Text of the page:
With not much going on bird wise I decided to try for the visiting Harris’s Sparrow that has been reported at the Mequon Nature Preserve. Normal range for the species is Minnesota west and south. After about 15 minutes the stunning male Harris’s Sparrow showed up with a small flock of American Tree Sparrows on the west end of the nature center. That viewing did not last long as all the birds were flushed by a vehicle coming through the parking lot. After about 30 minutes the birds returned briefly to an area on the south side of the nature center near a feeder. Not a life bird for the state for me but still an exciting bird to see. It was partly cloudy with mild temps around 25 degrees with no wind, a pleasant morning out. Images were taken on January 22, 2020.
The Harris’s Sparrow, male
Harris’s Sparrow photographed at Retzer Nature Center in Waukesha, WI on September 25th and 26th, 2013.
Binomial name: Zonotrichia querula
Description: Brown face and back, both overlaid with black markings especially crown, face, and throat. White on wings and underparts. Pink bills and legs.
Size: 6.7″ – 7.9″ long, 11” wingspan
Weight: 0.92 oz. – 1.7 oz.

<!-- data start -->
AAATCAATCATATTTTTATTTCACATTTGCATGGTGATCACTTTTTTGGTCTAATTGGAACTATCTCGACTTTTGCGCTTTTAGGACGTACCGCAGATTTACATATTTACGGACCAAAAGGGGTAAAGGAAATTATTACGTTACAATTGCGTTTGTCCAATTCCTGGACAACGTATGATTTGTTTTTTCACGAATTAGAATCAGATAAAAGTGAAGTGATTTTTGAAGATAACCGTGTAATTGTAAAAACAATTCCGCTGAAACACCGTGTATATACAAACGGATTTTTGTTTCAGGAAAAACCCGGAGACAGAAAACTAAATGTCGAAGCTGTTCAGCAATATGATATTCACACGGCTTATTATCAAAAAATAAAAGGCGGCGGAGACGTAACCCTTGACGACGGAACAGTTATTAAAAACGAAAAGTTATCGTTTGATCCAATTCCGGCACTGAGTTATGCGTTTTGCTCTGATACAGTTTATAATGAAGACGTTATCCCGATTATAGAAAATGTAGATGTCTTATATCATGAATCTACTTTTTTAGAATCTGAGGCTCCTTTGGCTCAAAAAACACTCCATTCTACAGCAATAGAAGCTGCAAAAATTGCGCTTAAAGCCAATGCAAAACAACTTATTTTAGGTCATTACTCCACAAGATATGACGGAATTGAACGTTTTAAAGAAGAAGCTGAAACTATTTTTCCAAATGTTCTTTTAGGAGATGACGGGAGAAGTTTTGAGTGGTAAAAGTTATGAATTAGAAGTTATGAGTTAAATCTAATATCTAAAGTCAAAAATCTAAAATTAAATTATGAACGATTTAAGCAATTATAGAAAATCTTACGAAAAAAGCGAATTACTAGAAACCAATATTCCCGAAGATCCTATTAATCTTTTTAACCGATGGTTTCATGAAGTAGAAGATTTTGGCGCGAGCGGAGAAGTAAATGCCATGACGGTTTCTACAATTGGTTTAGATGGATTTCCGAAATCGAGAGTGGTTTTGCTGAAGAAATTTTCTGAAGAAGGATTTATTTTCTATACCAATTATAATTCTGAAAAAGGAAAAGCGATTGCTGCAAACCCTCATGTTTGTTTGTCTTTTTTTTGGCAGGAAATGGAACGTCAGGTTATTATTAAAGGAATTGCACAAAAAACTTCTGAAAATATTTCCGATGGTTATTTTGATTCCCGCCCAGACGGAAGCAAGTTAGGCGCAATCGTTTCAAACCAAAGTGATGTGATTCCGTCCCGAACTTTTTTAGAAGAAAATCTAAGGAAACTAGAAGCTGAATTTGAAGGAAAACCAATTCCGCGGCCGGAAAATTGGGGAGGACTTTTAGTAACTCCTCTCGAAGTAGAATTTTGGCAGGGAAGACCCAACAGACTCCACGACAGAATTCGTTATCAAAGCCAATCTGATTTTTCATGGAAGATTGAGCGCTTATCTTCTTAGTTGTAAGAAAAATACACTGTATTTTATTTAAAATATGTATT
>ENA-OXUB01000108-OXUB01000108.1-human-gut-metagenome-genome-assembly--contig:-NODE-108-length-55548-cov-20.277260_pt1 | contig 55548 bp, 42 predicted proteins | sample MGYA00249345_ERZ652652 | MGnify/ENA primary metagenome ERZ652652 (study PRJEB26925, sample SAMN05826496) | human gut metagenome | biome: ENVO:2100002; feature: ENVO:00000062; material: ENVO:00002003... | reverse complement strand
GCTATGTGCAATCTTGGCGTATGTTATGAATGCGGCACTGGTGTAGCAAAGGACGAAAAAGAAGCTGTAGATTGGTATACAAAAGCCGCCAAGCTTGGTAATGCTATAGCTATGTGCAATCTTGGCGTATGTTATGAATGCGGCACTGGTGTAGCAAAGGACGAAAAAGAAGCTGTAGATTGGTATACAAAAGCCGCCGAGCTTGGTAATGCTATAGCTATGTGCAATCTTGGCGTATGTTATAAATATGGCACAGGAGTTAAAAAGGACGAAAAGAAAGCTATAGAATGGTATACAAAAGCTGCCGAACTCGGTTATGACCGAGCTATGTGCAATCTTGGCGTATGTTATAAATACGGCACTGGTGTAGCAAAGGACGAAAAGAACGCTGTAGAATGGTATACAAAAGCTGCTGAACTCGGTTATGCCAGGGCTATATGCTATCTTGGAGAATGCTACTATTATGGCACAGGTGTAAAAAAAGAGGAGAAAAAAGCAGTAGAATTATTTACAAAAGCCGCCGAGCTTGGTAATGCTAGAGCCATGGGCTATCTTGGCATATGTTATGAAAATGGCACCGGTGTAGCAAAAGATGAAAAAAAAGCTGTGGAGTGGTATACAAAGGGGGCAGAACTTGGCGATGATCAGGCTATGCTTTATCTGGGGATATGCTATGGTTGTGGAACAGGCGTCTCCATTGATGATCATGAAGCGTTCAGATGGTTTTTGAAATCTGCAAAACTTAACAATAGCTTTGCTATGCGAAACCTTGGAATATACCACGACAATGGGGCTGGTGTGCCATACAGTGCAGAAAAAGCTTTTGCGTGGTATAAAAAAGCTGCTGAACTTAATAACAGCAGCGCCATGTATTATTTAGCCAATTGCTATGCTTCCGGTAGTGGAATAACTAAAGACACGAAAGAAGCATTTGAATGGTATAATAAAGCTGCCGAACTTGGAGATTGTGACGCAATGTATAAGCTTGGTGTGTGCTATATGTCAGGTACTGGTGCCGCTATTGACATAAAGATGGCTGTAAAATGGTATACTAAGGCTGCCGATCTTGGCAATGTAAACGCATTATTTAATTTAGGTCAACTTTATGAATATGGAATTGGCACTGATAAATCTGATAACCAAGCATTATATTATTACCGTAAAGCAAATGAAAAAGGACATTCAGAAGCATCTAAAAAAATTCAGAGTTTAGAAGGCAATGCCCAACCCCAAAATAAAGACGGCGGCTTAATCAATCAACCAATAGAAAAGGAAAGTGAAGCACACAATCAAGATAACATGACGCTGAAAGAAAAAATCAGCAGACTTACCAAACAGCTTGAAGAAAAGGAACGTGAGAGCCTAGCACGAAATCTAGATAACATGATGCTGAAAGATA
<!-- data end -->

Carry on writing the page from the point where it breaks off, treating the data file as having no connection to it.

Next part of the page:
Habitat: Coniferous forests and tundras adjacent to bogs
Diet: Seeds, especially grass seeds, fruits, pine needles, and flower parts. Scratches the ground to forage for food.
Nesting: Nests are built on the ground under the protection of a coniferous bush or in a bed of grasses. Both parents construct the nest in mid-June using materials such as sticks, grasses, moss, and lichens. The female will lay 3-5 eggs at a time, laying eggs at the end of June to the middle of July. The young remain in the nest for about 3 weeks before becoming completely independent of their parents.
Notes: “Harris’s Sparrow” is named after ornithologist Edward Harris. This bird will live nearly 12 years in the wild if not caught by a predator. And, Harris’s Sparrow only breeds in Canada, the only bird to do so.
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